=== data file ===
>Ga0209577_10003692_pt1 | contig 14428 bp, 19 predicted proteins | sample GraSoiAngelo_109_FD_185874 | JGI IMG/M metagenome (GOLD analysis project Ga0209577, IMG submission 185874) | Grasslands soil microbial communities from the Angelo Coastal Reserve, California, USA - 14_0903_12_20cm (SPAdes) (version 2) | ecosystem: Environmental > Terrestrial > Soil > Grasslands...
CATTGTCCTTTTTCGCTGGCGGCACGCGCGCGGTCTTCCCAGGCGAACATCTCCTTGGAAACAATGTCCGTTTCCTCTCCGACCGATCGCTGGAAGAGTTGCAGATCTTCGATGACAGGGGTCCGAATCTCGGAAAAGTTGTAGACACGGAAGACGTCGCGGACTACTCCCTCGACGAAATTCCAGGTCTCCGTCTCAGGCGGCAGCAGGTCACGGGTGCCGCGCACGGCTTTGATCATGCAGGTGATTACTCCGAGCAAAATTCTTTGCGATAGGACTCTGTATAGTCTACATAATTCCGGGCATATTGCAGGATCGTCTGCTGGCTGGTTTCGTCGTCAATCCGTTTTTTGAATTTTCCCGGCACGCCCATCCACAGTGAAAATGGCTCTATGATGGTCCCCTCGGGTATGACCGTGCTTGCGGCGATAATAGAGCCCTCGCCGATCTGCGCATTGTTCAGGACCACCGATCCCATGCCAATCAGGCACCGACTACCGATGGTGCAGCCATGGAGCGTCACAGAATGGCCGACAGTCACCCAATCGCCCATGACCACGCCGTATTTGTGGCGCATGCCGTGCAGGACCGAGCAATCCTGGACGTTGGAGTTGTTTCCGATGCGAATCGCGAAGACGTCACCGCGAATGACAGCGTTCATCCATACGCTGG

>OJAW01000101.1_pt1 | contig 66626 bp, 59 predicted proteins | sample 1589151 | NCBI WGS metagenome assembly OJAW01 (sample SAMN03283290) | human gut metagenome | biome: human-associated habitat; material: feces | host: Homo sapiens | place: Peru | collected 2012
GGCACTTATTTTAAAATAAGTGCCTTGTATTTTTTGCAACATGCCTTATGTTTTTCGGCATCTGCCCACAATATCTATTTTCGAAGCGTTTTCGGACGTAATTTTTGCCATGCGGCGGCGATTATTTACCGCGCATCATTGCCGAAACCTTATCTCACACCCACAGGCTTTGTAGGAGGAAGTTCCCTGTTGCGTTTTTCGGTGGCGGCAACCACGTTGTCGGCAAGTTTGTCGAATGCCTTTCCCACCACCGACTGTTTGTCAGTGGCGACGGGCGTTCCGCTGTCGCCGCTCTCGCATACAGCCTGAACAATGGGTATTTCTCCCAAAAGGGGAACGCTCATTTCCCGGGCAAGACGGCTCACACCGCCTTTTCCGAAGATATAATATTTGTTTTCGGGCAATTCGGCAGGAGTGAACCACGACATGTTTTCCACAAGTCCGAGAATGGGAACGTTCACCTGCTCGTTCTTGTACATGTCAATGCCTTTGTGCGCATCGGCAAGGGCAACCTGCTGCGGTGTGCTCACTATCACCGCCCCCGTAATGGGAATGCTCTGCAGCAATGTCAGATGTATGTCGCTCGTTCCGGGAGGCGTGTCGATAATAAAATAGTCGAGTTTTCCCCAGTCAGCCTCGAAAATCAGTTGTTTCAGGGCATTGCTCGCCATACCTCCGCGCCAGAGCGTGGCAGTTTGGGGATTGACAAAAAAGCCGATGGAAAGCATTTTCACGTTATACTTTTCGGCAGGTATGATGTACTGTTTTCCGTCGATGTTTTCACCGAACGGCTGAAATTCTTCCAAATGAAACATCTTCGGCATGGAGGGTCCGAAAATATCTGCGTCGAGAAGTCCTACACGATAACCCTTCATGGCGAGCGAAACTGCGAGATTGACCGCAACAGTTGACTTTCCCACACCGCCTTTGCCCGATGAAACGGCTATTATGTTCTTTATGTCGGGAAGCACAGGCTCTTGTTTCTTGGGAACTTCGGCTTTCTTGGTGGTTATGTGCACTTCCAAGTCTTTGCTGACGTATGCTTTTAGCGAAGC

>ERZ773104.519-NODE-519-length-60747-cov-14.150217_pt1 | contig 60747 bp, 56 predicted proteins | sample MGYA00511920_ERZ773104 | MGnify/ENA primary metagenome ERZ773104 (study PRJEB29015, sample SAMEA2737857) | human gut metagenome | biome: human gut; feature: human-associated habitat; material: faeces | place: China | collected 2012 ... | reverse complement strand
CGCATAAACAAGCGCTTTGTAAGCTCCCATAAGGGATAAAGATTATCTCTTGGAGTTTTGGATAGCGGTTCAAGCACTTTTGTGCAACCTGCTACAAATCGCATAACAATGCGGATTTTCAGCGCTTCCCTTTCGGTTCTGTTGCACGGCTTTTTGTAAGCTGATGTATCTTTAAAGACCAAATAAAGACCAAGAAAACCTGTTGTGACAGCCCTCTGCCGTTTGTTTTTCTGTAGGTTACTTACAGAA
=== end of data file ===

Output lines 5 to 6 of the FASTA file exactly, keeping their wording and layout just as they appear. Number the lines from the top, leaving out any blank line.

>ERZ773104.519-NODE-519-length-60747-cov-14.150217_pt1 | contig 60747 bp, 56 predicted proteins | sample MGYA00511920_ERZ773104 | MGnify/ENA primary metagenome ERZ773104 (study PRJEB29015, sample SAMEA2737857) | human gut metagenome | biome: human gut; feature: human-associated habitat; material: faeces | place: China | collected 2012 ... | reverse complement strand
CGCATAAACAAGCGCTTTGTAAGCTCCCATAAGGGATAAAGATTATCTCTTGGAGTTTTGGATAGCGGTTCAAGCACTTTTGTGCAACCTGCTACAAATCGCATAACAATGCGGATTTTCAGCGCTTCCCTTTCGGTTCTGTTGCACGGCTTTTTGTAAGCTGATGTATCTTTAAAGACCAAATAAAGACCAAGAAAACCTGTTGTGACAGCCCTCTGCCGTTTGTTTTTCTGTAGGTTACTTACAGAA